unjustly forgotten in surprising relation to how entertaining and
timeless it was, there'd be no contest. `The Sweet Smell Of
Success' nearly always comes out of my mouth first when I'm asked
about my favorite movies. Inevitably, I'm told rather pleasantly, "Never heard of it." Try explaining to someone under forty that it stars Burt
Lancaster and Tony Curtis (two studio stars who don't penetrate
very far into contemporary consciousness) and that it concerns
newspaper columnists, and you're liable to receive a puzzled smile
in return. "That's one of your favorite films?" By contemporary standards, on the surface, it just doesn't
appeal. Trying to explain its excellence in five hundred words or so
isn't easy, but I'll try. For starters, we like to think that our present day is as
wise and hip a period as has ever existed. Why, this is the age
of irony. We've been there, done that. We're tougher, more jaded,
more cynical, more smart-alecky that anybody else, right? Wrong. The flick is sharper, more adult and more vicious
than ninety percent of the stuff being made today, fifty years later. What's more, watch this movie and you'll quickly realize that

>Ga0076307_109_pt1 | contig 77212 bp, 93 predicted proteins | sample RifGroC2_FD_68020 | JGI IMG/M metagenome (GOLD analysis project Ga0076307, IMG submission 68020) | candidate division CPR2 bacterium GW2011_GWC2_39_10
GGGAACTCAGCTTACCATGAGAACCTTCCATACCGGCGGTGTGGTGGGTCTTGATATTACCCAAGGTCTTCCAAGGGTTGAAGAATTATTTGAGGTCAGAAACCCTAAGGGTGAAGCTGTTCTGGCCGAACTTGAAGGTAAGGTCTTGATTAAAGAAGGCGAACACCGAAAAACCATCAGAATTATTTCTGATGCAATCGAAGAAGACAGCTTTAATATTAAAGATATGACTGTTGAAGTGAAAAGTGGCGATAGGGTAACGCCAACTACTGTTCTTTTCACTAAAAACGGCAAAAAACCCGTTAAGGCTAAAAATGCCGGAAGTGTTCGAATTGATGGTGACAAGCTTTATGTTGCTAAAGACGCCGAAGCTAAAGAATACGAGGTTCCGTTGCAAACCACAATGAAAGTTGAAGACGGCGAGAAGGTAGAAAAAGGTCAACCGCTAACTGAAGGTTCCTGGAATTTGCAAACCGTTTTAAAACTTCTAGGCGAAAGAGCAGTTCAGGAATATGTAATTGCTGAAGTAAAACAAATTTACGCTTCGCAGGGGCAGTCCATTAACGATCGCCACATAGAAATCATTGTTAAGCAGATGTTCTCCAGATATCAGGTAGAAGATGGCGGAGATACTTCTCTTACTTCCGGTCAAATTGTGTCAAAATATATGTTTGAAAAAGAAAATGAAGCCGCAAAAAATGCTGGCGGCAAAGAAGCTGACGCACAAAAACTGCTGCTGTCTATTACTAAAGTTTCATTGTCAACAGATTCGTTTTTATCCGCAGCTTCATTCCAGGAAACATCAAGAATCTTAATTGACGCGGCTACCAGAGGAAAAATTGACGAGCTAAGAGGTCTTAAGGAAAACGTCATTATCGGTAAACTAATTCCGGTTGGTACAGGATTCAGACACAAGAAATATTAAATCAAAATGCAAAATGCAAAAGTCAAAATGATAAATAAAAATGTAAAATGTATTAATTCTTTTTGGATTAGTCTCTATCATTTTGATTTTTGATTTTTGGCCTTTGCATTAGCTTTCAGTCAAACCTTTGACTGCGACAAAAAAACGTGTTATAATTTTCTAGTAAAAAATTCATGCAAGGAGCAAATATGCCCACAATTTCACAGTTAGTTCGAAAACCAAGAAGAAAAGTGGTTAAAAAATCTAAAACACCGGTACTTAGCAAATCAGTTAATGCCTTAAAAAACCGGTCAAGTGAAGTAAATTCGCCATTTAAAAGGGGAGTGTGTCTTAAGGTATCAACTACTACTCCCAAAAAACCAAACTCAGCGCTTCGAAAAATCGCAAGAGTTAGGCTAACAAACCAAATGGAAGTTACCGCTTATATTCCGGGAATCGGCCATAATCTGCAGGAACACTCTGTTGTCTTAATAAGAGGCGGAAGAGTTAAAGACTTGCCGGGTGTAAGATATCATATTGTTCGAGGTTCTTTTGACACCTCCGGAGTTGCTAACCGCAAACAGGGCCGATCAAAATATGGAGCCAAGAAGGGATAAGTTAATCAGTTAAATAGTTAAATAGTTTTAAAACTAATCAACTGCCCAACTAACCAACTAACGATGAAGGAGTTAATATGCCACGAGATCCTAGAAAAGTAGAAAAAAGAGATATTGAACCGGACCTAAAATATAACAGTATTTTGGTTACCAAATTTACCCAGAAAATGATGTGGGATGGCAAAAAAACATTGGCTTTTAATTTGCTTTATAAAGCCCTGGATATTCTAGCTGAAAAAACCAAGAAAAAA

the smarter-than-smart, hipper-than-hip dialogue of today (like all
that light weight mush from Kevin Williams and the beating-around-the-bush repetitions of Quentin Tarantino) is apple pie easy compared to having
to do it a) without pop culture references or cursing, b) in double
time, and c) with a perfectly balanced ear. The dialogue in this movie
is like jazz: it's syncopated, it's learned, it's clever, and it demands
more than one listen. `The Sweet Smell Of Success' tops a short list of films from
roughly the same period (`The Asphalt Jungle' and `The Killing' are
two) that form a last hurrah for the black and white movie with bite. Before things supposedly became so complicated in this world that
the movies forgot how to talk. PEOPLE WHO'LL LIKE THIS MOVIE: classic Hollywood fans; hard-boiled